Afghanistan will also be "an important point" on the ministers' agenda, with a meeting of all nations contributing to NATO’s Resolute Support Mission, according to Stoltenberg.

"While the security situation remains serious, we see a unique opportunity for peace. Allies fully support U.S. efforts to reach a peaceful settlement in Afghanistan, and our continued commitment -- both with forces and funding -- is key to creating the conditions for peace," he said.

U.S. and Taliban negotiators have held several rounds in Qatar to end the nearly 18-year war in Afghanistan. The sides have made progress, but the Taliban has so far rejected direct negotiations with the Western-backed government in Kabul.

The two-day NATO meeting is also expected to include talks on the heightened tensions between Iran and the United States and its Persian Gulf allies.

Last week, Trump approved military retaliation for the shooting down of a U.S. surveillance drone over the Strait of Hormuz but withdrew the order at the last minute.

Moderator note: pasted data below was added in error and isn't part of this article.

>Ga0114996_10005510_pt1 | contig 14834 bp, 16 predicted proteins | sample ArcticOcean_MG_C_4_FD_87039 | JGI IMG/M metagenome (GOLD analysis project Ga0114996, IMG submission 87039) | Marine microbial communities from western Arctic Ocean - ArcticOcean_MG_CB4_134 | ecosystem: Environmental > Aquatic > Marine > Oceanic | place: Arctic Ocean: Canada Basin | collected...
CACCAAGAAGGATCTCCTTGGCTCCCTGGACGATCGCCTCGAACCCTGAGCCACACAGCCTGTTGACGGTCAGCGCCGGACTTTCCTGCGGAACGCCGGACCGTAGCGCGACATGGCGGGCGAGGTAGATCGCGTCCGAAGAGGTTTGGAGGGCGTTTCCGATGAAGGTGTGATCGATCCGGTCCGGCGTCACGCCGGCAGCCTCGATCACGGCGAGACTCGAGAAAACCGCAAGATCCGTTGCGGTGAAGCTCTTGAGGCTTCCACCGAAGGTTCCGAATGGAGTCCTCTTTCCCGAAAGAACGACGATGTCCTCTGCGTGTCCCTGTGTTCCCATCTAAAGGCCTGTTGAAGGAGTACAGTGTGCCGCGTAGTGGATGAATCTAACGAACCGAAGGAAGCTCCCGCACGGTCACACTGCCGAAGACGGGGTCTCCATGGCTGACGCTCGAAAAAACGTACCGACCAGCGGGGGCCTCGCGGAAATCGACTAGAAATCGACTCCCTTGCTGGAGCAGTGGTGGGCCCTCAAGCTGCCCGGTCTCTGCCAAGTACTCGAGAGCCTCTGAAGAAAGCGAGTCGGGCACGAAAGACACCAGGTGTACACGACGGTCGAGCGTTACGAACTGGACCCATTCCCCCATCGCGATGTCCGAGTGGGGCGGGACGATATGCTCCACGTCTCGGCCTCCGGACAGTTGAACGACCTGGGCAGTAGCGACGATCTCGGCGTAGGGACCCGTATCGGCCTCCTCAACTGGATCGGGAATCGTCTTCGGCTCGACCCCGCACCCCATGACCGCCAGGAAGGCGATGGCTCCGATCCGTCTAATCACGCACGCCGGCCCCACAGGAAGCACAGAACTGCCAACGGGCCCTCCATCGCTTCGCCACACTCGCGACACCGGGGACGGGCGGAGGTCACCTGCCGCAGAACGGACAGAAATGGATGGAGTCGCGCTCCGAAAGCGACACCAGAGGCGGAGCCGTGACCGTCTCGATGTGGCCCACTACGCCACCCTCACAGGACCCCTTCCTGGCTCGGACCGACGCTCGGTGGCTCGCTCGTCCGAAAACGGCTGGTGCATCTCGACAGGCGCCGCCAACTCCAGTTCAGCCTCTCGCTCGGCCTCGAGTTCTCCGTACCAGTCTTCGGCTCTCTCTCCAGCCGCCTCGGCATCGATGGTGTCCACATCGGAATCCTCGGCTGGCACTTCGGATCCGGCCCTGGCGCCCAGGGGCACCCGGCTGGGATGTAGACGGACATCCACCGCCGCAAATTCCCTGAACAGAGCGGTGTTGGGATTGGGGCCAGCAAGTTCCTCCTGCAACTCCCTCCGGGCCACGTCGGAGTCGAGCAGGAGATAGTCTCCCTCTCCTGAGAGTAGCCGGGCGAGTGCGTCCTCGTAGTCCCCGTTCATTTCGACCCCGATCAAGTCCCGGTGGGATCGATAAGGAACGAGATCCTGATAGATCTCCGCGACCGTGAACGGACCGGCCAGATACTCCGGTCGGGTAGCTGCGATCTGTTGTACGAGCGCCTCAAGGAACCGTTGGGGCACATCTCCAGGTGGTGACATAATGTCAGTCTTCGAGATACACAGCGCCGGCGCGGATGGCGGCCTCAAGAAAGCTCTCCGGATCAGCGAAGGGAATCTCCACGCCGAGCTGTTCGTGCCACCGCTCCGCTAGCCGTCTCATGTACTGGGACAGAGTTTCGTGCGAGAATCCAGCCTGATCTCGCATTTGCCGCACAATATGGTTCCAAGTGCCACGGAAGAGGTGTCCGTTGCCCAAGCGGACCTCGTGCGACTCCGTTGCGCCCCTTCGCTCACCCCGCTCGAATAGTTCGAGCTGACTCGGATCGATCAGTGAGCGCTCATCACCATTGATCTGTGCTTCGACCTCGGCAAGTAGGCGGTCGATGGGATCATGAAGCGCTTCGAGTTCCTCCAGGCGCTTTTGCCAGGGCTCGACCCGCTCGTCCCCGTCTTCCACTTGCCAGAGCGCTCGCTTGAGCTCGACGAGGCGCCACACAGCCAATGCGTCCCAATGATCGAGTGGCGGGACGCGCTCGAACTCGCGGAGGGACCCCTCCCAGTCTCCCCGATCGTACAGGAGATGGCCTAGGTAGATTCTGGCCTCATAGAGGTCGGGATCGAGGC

Iran says the aircraft violated its airspace, while the United States insists it was shot down over international waters.

The United States has also accused Iran of being behind explosions that have damaged six oil tankers in the region over the past weeks. Iran has rejected the accusation.

Esper, who took over this week as U.S. acting defense secretary, told reporters traveling with him to Brussels: "This is not Iran versus the United States. This is Iran certainly versus the region, and arguably the broader global environment."

He said he wants allies to support "any range of activities" to help deter conflict with Iran.

"This is the reason why we need to internationalize this issue and have our allies and partners work with us to get Iran to come back to the negotiating table and talk about the way ahead," Esper said.

Tensions between Tehran and Washington have increased since May 2018 when the United States withdrew from a 2015 nuclear deal between Iran and world powers that sought to curb the country's nuclear program in exchange for an easing of sanctions.

Since the withdrawal, Washington has begun reinstating sanctions to force the Tehran to renegotiate the accord.

With reporting by AP and Rikard Jozwiak in Brussels